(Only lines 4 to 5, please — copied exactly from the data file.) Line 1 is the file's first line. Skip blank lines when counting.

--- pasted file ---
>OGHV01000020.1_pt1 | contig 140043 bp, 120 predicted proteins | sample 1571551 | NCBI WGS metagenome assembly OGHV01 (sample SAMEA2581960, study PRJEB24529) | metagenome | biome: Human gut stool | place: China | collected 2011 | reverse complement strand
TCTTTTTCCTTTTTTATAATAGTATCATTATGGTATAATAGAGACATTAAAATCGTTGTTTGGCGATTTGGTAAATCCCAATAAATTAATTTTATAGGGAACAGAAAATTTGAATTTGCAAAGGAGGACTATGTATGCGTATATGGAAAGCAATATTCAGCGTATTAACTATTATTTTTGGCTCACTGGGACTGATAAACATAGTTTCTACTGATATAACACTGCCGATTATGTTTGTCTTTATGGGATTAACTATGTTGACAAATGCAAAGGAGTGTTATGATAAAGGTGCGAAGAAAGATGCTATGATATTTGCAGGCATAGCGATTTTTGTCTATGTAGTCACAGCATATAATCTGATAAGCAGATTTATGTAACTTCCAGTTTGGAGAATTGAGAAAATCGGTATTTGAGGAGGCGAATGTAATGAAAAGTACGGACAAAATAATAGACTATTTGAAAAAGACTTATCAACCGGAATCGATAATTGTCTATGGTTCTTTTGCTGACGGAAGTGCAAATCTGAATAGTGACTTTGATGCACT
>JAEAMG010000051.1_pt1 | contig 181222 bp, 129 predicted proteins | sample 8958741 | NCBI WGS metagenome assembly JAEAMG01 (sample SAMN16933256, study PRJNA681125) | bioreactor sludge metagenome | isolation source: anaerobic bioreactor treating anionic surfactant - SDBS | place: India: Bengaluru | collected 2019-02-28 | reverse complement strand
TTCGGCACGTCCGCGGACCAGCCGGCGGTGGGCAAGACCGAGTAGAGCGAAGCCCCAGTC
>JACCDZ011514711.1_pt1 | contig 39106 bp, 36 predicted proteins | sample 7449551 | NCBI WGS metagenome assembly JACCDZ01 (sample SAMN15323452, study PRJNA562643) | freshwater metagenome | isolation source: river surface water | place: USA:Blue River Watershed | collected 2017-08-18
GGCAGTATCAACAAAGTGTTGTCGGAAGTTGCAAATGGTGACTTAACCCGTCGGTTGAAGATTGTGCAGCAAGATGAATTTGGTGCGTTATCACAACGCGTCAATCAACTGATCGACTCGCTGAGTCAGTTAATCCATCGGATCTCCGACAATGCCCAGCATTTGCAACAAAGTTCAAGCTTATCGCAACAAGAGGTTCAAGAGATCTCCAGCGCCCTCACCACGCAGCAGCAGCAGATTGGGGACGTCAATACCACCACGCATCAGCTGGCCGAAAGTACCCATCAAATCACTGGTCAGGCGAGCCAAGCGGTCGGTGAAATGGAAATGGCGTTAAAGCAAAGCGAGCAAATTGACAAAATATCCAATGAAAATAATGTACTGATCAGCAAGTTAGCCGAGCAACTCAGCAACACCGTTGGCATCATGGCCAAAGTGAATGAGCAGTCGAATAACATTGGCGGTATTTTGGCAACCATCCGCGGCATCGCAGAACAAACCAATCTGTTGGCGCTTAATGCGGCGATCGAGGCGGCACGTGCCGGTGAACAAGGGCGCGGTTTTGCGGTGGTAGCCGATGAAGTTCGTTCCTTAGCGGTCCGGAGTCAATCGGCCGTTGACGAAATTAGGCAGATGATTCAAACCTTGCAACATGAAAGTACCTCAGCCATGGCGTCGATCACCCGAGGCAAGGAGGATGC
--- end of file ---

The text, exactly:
TTCGGCACGTCCGCGGACCAGCCGGCGGTGGGCAAGACCGAGTAGAGCGAAGCCCCAGTC
>JACCDZ011514711.1_pt1 | contig 39106 bp, 36 predicted proteins | sample 7449551 | NCBI WGS metagenome assembly JACCDZ01 (sample SAMN15323452, study PRJNA562643) | freshwater metagenome | isolation source: river surface water | place: USA:Blue River Watershed | collected 2017-08-18